Monday, January 12, 2009

From Russia with Food...

I decided that I am going to create a different theme each week for my recipes. So this week it's my favorite of Russian foods! Traditionally, Russian cuisine used hearty ingredients to give people energy during the long winters. Many of the staple foods include whole grains, potatoes, eggs, pickled vegetables, different smoked meats, including a wide array of sausages and smoked fish. People think of Russian food and think of 3 things: Vodka, Borscht and Herring. Well there is quite a bit more to it than that.

Pickling, canning and preserving has been a staple of the Russian way of life for generations. Ordinarily people would pickle, cure and salt their foods to preserve them for the winter. My grandmother and mother would spend days canning everything from jams to pickled watermelon! (Now, before you cringe, pickled watermelon is actually quite delicious. You just have to eat it with your eyes closed because your eyes cannot believe that watermelon and salty would go together, but it does and it's awesome!)
I grew up in Moldova, a country next to Romania, where we had plenty of seasonal fruits, vegetables and great wine, at least that's what the area was known for. The one beauty of growing up there was that everything that I ate was always in its peak season, so it always tasted as it should. When I tasted a tomato in Chicago for the first time, I didn't know what it was. It just did not have the same aroma or flavor. In fact, it took me quite some time to get used to the taste of meat and fresh produce here.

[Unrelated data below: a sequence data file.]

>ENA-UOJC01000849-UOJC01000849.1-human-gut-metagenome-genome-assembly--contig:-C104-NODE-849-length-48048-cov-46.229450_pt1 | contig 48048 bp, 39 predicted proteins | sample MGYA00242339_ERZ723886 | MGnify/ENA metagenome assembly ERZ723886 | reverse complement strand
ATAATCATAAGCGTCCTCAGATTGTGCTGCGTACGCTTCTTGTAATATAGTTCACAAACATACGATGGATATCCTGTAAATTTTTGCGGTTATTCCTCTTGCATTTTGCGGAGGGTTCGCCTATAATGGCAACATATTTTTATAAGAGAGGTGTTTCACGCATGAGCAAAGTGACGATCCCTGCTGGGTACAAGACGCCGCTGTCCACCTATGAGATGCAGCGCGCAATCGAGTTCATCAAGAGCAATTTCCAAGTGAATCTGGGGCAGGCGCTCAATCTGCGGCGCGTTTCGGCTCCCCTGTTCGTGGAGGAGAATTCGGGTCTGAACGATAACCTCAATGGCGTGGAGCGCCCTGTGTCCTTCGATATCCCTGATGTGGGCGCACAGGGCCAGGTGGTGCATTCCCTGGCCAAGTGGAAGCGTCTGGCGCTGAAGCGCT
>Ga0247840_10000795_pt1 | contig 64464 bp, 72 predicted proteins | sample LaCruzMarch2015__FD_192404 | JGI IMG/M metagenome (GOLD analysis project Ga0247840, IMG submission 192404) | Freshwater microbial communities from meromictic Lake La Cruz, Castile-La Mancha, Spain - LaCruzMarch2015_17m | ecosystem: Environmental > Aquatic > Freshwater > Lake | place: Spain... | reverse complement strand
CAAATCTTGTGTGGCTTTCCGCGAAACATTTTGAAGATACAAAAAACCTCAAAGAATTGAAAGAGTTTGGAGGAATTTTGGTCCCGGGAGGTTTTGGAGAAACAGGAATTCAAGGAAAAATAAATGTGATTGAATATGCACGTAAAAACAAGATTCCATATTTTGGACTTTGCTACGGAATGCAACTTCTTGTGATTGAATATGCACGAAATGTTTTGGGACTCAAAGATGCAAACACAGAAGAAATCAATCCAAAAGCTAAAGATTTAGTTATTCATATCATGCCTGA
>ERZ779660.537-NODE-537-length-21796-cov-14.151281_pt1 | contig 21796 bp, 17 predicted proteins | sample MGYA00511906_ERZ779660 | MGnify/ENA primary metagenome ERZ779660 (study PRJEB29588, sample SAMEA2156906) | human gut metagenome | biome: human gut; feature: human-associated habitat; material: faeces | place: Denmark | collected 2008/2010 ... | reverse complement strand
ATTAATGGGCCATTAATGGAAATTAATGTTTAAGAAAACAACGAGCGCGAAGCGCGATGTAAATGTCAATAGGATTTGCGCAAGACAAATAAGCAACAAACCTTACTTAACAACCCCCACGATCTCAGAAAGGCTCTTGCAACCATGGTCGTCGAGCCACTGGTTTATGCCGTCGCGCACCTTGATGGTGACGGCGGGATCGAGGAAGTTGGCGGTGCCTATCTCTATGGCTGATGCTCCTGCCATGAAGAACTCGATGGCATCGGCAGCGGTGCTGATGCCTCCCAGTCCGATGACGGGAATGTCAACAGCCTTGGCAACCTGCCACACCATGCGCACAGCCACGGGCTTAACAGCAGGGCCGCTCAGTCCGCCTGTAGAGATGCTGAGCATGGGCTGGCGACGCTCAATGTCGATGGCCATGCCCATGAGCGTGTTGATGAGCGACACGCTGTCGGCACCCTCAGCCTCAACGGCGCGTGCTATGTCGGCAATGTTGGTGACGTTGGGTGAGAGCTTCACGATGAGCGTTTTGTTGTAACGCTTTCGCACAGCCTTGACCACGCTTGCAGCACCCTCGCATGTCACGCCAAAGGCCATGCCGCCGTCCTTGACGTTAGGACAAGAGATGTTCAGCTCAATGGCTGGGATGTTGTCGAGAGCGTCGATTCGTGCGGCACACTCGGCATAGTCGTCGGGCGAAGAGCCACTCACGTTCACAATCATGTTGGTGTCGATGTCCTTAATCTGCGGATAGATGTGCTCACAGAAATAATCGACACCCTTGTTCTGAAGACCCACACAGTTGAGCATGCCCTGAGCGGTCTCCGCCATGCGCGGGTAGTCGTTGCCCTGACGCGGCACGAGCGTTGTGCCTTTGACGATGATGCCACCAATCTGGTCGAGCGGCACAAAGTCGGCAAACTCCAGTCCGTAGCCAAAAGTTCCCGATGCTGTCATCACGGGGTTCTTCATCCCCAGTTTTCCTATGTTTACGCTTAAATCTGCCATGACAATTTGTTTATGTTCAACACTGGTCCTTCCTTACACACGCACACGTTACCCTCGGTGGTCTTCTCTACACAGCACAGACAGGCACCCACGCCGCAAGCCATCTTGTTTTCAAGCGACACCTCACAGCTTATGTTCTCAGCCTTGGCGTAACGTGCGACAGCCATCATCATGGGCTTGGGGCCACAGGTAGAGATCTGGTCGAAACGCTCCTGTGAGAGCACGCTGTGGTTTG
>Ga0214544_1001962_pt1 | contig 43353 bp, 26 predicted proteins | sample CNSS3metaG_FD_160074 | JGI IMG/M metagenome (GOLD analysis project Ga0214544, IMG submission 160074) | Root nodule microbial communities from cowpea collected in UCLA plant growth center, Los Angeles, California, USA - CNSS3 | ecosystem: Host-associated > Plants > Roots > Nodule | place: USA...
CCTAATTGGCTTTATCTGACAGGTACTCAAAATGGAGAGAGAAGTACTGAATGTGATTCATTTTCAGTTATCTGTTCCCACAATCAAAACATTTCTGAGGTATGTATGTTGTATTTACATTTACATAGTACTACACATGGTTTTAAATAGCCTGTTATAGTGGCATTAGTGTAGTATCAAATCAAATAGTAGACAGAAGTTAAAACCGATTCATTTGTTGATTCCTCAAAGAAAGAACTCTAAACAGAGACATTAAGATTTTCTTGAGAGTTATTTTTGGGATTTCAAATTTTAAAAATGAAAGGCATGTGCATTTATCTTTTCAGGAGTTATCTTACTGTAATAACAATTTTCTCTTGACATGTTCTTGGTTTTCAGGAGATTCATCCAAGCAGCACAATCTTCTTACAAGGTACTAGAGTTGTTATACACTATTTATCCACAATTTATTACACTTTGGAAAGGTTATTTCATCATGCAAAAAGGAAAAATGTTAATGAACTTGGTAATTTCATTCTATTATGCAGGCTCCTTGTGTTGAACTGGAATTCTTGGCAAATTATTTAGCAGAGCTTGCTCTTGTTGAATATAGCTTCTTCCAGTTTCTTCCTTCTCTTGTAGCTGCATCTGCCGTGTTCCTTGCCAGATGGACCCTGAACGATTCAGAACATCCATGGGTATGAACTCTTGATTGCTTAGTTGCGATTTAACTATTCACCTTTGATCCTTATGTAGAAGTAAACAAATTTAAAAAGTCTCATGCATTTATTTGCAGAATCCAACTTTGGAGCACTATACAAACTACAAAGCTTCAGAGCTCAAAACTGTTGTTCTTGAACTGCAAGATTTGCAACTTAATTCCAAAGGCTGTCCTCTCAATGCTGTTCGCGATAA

Russian recipes have stayed the same for generations. There have definitely been times when I wanted to lighten up recipes and change them. However, it never turned out quite right. I realized that although Russian food can be very fattening, (for example, one of the best things that Russians eat is something called "salo" which is the equivalent of Italian "lardo". Basically it is bacon, but with a little less meat and a bit more fat...mmmm I can almost feel the pounds piling up on my thighs!) sometimes a little bit is all you need. Russian food, is ultimate comfort food and we all need a little bit of that fromt time to time. Originally food was meant to keep energy and spirits up in the winter and that it certainly does!

It has come to my understanding that most people do not know the vast number of countries that influence this part of the world. When the Mongols took over they left their imprint on the region with dumplings known as "pelmeni", noodles and smoked sturgeon. When Peter the Great took over he introduced trade with France and therefore a bit of classical French cuisine and preparation techniques were evident, especially with royalty. Elegant desserts and elaborate buffets were all part of this time era and still remain as a cultural staple. Tea was introduced in the 18th century by the China trade. Southern Russia, which is located next to the Caspian Sea, is the producer of some of the world's greatest caviar, Osetra. Ukraine (where my fiance' is from) popularized breads and grains and introduced the first recipe of Borscht, the traditional Russian beet soup. Lastly and my personal favorite is the Caucus region. Countries like Georgia and Armenia, introduced spices such as saffron, pepper, cumin, and coriander and my favorite meat of all, Shashlyk: large cuts of meat cooked on an open flame over natural wood and served with fresh onions.

Most Russian food I love for its simplicity of flavors and preparation methods. It's a shame that people do not know about Russian culture or its cuisine because I gotta tell you, once the vodka starts pouring and the food starts coming, the party isn't ending!

1 comment:

Lisa said...

This is awesome. I love hearing about different ethnic foods.